Hedge Funds Hate These 5 Stocks -- but Should You?

BALTIMORE (Stockpickr) -- Investors can glean a wealth of information by looking at what the big money is doing. Big institutional money managers employ teams of Wall Street's smartest investment professionals to monitor every little move stocks make. By watching their publicly-available trades, investors can take advantage of all of that complicated legwork.

But more often than not, individual investors make a huge mistake when they follow hedge funds: They only think about the stocks that the pros are buying. And they ignore the stocks those funds are selling.

When institutional investors unload stocks en masse, they're sending a big message. After all, admitting to their "sell list" is often an act of contrition for hedge funds -- and even the most disciplined investors don't like admitting spotlighting the names they're getting creamed on.

Scouring fund managers' hate list is valuable for two important reasons: it includes names you should sell too, and it includes names that could soon present buying opportunities.

Why would you buy a name that pro investors hate?

It's because, often, when investors get emotionally involved with the names in their portfolios, they do the wrong thing. The big performance gap between hedge funds and the S&P 500 Index in the last year and change is proof of that. So that leaves us free to take a more sober look at the names fund managers are capitulating on.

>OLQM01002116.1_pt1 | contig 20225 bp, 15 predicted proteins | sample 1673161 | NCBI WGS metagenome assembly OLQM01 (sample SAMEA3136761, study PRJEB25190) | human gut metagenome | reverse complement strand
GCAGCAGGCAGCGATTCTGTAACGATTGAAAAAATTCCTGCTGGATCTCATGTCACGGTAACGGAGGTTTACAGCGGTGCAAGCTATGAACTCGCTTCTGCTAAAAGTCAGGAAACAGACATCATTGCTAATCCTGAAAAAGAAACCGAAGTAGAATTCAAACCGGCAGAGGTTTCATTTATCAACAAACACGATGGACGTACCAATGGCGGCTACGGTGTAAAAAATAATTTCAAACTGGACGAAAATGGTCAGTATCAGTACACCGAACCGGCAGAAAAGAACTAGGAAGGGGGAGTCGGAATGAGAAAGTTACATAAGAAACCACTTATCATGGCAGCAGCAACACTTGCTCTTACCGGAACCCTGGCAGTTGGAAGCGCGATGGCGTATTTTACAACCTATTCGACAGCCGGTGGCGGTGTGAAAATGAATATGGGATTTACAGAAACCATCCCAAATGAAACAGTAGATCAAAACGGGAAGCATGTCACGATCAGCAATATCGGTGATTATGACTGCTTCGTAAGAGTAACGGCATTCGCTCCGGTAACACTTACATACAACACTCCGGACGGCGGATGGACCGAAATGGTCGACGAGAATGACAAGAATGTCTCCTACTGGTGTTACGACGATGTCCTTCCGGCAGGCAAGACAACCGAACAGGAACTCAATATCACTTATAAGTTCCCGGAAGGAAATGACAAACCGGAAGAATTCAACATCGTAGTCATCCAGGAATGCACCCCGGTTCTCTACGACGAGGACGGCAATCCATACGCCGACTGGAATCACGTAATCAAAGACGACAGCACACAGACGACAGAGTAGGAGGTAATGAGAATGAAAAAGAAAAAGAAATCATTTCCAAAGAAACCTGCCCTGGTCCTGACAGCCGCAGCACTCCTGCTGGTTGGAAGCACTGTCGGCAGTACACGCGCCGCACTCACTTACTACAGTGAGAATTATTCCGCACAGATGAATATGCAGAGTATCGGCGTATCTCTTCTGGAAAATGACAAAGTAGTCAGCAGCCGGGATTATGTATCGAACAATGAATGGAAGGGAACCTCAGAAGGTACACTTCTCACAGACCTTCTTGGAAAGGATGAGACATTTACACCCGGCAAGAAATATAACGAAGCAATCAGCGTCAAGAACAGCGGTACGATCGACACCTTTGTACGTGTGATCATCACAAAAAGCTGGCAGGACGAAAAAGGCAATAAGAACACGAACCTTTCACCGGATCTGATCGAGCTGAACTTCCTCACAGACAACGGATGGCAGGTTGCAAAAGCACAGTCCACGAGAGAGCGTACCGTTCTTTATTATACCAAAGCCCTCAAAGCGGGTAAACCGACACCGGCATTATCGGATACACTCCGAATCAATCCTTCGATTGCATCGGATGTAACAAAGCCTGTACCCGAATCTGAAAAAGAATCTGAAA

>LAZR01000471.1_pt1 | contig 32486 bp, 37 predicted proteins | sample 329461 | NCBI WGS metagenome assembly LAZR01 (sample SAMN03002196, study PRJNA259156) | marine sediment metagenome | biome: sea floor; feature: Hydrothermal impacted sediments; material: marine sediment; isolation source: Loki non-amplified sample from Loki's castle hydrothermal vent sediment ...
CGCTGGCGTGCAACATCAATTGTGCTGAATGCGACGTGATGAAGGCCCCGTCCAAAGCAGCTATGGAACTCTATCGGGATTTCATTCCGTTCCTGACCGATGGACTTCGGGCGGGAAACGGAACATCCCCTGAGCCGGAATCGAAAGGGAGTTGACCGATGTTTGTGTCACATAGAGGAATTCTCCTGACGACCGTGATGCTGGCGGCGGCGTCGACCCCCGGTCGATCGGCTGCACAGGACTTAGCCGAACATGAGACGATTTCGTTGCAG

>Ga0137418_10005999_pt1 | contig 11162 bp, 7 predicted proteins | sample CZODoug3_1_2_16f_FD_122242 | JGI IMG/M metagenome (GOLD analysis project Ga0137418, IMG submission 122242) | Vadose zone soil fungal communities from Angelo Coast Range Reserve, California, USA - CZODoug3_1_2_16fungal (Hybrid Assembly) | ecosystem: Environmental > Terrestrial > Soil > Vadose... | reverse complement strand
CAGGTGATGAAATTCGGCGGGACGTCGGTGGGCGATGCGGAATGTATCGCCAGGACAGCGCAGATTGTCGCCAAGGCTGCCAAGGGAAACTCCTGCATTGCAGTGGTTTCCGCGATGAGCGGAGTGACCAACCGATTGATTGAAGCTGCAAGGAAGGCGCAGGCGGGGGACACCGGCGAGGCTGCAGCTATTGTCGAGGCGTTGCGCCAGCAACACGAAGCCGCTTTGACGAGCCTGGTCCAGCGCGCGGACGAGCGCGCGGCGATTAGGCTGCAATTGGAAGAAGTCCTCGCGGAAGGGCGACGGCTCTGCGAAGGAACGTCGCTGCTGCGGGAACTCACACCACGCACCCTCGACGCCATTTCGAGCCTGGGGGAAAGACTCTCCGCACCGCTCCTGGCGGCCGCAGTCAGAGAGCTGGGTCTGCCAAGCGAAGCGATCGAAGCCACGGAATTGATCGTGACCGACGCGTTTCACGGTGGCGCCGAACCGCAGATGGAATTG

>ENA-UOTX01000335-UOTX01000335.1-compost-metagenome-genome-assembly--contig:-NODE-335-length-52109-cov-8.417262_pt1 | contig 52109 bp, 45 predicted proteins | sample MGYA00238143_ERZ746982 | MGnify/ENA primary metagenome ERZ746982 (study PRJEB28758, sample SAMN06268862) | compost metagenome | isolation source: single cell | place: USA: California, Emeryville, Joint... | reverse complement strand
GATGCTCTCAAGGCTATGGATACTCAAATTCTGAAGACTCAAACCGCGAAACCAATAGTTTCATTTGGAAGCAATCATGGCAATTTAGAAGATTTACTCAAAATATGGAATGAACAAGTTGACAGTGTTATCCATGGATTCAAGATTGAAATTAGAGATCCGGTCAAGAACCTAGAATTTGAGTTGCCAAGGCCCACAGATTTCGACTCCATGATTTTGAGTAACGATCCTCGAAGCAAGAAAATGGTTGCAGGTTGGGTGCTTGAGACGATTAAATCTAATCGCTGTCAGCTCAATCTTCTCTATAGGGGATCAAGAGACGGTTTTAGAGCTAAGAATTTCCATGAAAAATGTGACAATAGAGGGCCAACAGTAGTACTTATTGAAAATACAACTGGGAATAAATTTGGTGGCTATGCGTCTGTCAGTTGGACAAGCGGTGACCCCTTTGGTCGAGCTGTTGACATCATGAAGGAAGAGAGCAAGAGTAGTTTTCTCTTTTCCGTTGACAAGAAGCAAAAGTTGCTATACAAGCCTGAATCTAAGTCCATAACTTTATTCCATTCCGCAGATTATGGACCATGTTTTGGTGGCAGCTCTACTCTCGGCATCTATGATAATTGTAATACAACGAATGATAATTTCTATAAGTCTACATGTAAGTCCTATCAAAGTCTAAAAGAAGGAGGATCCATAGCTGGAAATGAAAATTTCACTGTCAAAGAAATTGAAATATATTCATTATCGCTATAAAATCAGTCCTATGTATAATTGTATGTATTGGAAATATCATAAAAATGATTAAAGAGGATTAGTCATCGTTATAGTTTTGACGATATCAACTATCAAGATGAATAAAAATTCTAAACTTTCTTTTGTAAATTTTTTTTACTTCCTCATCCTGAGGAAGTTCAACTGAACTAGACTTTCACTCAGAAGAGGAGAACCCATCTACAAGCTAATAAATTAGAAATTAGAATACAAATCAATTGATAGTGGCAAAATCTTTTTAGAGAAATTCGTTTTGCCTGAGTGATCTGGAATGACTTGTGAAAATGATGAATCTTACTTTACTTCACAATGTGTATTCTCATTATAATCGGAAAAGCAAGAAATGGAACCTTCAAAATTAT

Those hated names were plentiful last quarter. On a net basis, funds sold down every sector except two.

Luckily for us, we can get a glimpse at exactly which stocks top hedge funds' hate lists by looking at 13F statements. Institutional investors with more than $100 million in assets are required to file a 13F, a form that breaks down their stock positions for public consumption. From hedge funds to mutual funds to insurance companies, any professional investors who manage more than that $100 million watermark are required to file a 13F.

So, without further ado, here's a look at five stocks fund managers hate.


2015 has been a wash so far for shareholders of tech giant Microsoft  (MSFT). The $382 billion firm is up all of 1% since the calendar flipped to January, a move that hasn't instilled all that much confidence in investors. That's certainly been true in the institutional world, where Microsoft topped funds' sell lists. All told, big institutions unloaded 51 million shares of MSFT during the quarter, a $2.3 billion sell operation at current price levels.

So should you follow suit and sell your MSFT shares?

First, it's important to remember that Microsoft is a company in transition. The firm's CEO just finished up his 15th month at the helm, not much time to completely refresh Microsoft's business strategy. Still, time is something that Microsoft has plenty of. The firm's core businesses continue to be mission-critical software products such as its Windows operating system and Office productivity suite. That legacy business provides a hefty subsidy toward Microsoft's other ventures. And newer offerings, such as Microsoft's Azure cloud computing solution, are already moving the growth needle.